UN expects ‘substantive’ Syria talks

Media captionJeremy Bowen asks if the Syria conflict is a new kind of world war

The UN special envoy to Syria, Staffan de Mistura, expects “substantive, deeper” talks between the government and opposition to begin on Monday.

Mr de Mistura said the agenda would include the formation of a transitional administration and elections.

But it is not clear who will attend the indirect talks in Geneva, with some opposition leaders yet to confirm.

On the ground in Syria, a partial truce that began 12 days ago has considerably reduced the intensity of the fighting.

Mr de Mistura said the cessation of hostilities was holding “by and large” and was open-ended as far as the UN was concerned.


The first round of talks on a political solution to the conflict in Syria was suspended last month while still in the “preparatory” phase, with both sides blaming each other.

It came as government forces, backed by Russian air strikes, launched a major offensive on opposition-controlled areas around the northern city of Aleppo.

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Staffan de Mistura said having a timetable and a time limit for the talks was “healthy”

The government succeeded in cutting a key rebel supply route from Turkey to Aleppo before the US and Russia brokered the cessation of hostilities agreement, which does not include the jihadist groups Islamic State (IS) and al-Nusra Front.

At a news conference in Geneva on Wednesday, Mr de Mistura welcomed what he described as “a sustained reduction of violence”.

“Incidents are taking place, no question and they are. I’m expecting even worse incidents to take place, probably caused by spoilers,” he added.

“The secret will be whether the sides are in a position, as so far touch wood has been the case, [to] contain them, make them not become an unravelling of what has been after five years quite a change… for the life of every Syrian.”

Mr de Mistura said he expected informal discussions to begin at hotels across Geneva immediately, but that formal talks would not resume until Monday.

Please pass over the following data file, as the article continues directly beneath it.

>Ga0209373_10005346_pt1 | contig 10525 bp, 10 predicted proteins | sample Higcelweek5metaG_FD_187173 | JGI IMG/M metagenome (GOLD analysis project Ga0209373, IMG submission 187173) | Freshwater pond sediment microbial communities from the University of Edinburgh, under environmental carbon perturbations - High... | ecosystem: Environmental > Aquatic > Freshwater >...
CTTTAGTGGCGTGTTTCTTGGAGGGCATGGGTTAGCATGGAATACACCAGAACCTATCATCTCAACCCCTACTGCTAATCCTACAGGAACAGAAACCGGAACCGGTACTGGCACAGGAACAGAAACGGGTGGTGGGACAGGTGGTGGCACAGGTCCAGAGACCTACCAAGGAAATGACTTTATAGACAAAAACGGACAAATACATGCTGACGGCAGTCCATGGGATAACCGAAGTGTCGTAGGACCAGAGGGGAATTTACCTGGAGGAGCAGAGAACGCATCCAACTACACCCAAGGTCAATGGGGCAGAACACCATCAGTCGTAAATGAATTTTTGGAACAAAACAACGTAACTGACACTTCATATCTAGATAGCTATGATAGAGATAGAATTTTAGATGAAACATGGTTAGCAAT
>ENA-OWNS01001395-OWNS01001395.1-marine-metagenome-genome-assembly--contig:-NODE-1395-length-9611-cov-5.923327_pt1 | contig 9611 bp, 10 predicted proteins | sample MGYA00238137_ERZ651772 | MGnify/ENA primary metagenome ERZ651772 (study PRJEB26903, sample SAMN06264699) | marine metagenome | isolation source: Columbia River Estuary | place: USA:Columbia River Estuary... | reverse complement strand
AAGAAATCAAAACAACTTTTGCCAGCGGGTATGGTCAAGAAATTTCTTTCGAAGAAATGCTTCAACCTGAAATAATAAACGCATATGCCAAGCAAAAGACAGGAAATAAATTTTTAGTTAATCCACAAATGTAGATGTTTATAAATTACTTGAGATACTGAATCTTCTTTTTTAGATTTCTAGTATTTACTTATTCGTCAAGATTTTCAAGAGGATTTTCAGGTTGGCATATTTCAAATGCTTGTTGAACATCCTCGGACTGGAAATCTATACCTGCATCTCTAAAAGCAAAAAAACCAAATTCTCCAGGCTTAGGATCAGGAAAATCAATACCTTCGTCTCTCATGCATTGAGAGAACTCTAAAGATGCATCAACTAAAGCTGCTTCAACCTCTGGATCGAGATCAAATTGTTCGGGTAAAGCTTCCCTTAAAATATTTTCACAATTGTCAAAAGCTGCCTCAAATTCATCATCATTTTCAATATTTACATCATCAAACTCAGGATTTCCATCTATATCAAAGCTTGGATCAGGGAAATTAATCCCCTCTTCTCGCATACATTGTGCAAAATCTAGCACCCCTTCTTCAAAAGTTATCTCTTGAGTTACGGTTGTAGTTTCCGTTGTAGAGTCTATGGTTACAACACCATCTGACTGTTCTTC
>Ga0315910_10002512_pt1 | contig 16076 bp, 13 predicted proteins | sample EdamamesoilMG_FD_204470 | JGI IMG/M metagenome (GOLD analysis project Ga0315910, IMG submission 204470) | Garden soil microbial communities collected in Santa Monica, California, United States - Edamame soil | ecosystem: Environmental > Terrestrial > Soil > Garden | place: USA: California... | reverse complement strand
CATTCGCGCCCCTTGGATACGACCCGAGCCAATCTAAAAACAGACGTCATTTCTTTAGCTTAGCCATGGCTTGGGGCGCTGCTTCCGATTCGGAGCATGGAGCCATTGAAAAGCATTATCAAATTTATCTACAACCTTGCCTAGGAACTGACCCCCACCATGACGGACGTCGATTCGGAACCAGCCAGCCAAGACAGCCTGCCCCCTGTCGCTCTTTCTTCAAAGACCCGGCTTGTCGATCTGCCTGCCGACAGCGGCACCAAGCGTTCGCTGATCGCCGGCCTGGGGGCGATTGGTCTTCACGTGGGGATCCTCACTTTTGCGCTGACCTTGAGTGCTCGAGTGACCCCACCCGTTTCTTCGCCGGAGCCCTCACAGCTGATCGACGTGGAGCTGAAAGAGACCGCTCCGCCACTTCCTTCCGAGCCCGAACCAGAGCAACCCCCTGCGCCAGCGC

He added that they would once again be indirect “proximity” talks, with representatives of the warring parties located in separate rooms, and would last only 10 days before pausing for a week.

“We believe that having a timetable and a time limit is healthy for everyone so that we don’t think that we can go on… for two weeks hoping to get into substance – we go seriously into substance as soon as we can.”

The BBC’s Imogen Foulkes in Geneva says the focus of the talks will be a transitional government, a new constitution, and elections. Humanitarian access and ceasefire violations will not be on the agenda.

The UN has set up two taskforces to deal with those issues, and clearly wants the opposition and government representatives to concentrate on a political settlement, our correspondent adds.

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Syrians have been enjoying a rare moment of calm as the fragile truce largely holds

UN aid agencies say good progress has been made getting supplies to besieged areas, with almost 240,000 people reached, most of whom received nothing in the last year.

But our correspondent says it remains unclear exactly who will arrive in Geneva on Monday, with some opposition leaders suggesting they have not yet decided whether to attend.

Meanwhile, UN High Commissioner for Human Rights Zeid Raad Al Hussein told the BBC that the international system had failed Syria.

“We’ve seen in this conflict… almost every conceivable war crime allegedly being committed, in addition to crimes against humanity,” he said.

“What does it say to us? It says… that the international system is incapable of addressing this sort of conflict. So future ‘Syrias’ – we have no algorithm, no formula, for how we address these conflicts. And it doesn’t bode well for the 21st Century, of course,” he added.

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